A Tree Grows in Beit Shemesh

March 12, 2012Anat Hoffman

After a surprising snowfall in Jerusalem last Shabbat, this week we got a preview of spring. The sun was shining and the wildflowers were in bloom. There are few things more beautiful than a field full of wild tulips, primrose, and cormorants. For many years it was an Israeli custom to pick these flowers and place them all over the house. Having them made us feel like we were young kibbutzniks again. As a result Israeli wildflowers began to disappear. We were simply picking too many.

However, a dramatic change took place. Israelis were reconditioned not to pick these flowers because of the damage it was doing... and it actually worked. We don't do it anymore. I was walking in a lovely park last Shabbat and I saw a young boy noticing a flower. As he bent down to pick it up, his father quickly stopped him. He said, "Don't touch it, it is for everyone to enjoy." When the boy persisted, the father actually threatened to take him home. What was common when I was this boy's age is now gone; anyone who says Israelis can't change are blind to the wildflowers right under their nose.

For many weeks, we have been speaking about Beit Shemesh and the violence that was committed against young Naamah Margolis for dressing like a normal little girl around zealot Haredi men. We were afraid that, like the wild flowers that were on the verge of disappearing, so too would non-Haredi Jews vanish from this town that has a long history of having a mixed religious and secular population. Secular or modern Orthodox Israelis usually choose to leave areas that are becoming too Haredi instead of trying to change things; but thanks to the brave women and girls living in Beit Shemesh, the opposite is happening.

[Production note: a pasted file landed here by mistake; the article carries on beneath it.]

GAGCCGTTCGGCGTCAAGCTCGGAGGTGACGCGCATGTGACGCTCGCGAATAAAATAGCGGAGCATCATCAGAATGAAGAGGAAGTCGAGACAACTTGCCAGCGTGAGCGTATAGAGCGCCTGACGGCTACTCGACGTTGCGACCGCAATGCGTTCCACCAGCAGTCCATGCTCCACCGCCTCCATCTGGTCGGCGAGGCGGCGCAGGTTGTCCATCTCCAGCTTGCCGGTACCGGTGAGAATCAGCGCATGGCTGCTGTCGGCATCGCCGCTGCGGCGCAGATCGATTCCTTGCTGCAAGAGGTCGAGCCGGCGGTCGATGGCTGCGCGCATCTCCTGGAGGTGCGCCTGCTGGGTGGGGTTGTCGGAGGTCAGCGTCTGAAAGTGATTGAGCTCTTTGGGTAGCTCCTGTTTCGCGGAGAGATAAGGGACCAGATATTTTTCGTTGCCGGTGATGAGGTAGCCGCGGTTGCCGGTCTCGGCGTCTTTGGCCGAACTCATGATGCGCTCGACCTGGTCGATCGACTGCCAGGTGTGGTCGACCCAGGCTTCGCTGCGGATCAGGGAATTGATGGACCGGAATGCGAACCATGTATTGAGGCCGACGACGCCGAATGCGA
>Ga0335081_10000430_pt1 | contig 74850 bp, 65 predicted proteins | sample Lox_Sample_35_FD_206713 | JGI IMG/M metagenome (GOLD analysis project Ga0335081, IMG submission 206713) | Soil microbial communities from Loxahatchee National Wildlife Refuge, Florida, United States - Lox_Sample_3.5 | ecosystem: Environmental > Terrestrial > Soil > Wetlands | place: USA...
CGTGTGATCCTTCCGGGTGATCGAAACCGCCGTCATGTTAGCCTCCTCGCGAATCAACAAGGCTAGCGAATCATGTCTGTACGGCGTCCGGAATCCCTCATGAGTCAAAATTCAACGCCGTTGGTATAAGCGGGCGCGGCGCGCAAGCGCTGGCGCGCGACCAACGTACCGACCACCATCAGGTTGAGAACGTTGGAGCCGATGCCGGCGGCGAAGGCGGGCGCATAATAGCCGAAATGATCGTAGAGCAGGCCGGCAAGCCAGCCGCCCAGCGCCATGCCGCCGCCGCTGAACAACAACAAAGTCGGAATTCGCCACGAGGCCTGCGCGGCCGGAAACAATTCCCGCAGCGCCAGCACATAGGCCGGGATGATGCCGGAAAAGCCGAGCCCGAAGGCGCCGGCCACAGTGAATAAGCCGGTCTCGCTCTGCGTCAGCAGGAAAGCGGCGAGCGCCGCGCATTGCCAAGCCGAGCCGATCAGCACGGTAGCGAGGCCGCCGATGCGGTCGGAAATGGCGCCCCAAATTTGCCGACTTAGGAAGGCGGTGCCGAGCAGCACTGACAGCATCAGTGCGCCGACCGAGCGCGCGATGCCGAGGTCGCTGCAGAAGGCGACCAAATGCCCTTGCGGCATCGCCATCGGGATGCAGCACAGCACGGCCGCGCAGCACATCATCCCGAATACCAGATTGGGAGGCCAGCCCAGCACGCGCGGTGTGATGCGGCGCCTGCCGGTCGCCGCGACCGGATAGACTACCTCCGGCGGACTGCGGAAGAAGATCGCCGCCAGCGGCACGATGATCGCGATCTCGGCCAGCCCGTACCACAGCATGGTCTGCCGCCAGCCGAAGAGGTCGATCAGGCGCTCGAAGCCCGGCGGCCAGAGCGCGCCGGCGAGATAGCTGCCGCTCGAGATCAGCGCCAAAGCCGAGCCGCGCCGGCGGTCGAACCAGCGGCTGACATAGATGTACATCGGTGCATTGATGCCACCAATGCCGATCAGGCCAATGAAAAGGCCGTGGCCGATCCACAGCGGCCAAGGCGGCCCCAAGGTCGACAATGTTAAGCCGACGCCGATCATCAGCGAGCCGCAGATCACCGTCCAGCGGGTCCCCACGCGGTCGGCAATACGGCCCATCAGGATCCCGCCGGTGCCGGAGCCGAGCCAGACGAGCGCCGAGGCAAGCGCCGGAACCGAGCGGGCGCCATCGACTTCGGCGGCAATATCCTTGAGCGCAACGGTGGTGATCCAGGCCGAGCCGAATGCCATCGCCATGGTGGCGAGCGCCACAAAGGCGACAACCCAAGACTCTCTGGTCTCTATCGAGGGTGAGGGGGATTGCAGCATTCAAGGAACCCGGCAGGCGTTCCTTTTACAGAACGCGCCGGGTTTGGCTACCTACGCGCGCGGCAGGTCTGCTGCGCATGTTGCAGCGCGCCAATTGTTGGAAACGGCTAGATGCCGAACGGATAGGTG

The violence we saw in Beit Shemesh has created an opportunity for collaboration. IRAC is working with these women, who are all Orthodox, to help them combat the religious extremism that is taking over their city. These women are standing firm and forming coalitions to run for the town council. They want to make their voices heard. IRAC staff is advising and guiding these brave women in Beit Shemesh by negotiating with the police and giving them the opportunity to come to the Knesset and speak their minds.

In order to save Israel's wildflowers, we had to change the way we look at them and view them as a treasure for all to enjoy. The ability for young girls to walk to school without fear and to grow and blossom into strong women also requires us to broaden the way we look at security in the Jewish State.

Politics in Israel is a full-contact sport and requires a thick skin. We believe it is in our national interests to make sure that little girls like Naamah Margolis are safe on their way to school. These Orthodox mothers in Bet Shemesh are fighting Haredi coercion and violence.

Wildflowers need sunshine and water, and novice politicians need guidance and encouragement. IRAC will help guide them, but they need your encouragement. Please send them words of support. It will mean a lot for these women to know that men and women from all over the world believe in their right to live as they choose in the mixed town of Beit Shemesh.

To read our report "Women Talk about Segregation in Israel," click here.

Anat Hoffman is the Executive Director of the Israel Religious Action Center. This post first appeared in The Pluralist, the newsletter of the Israel Religious Action Center.

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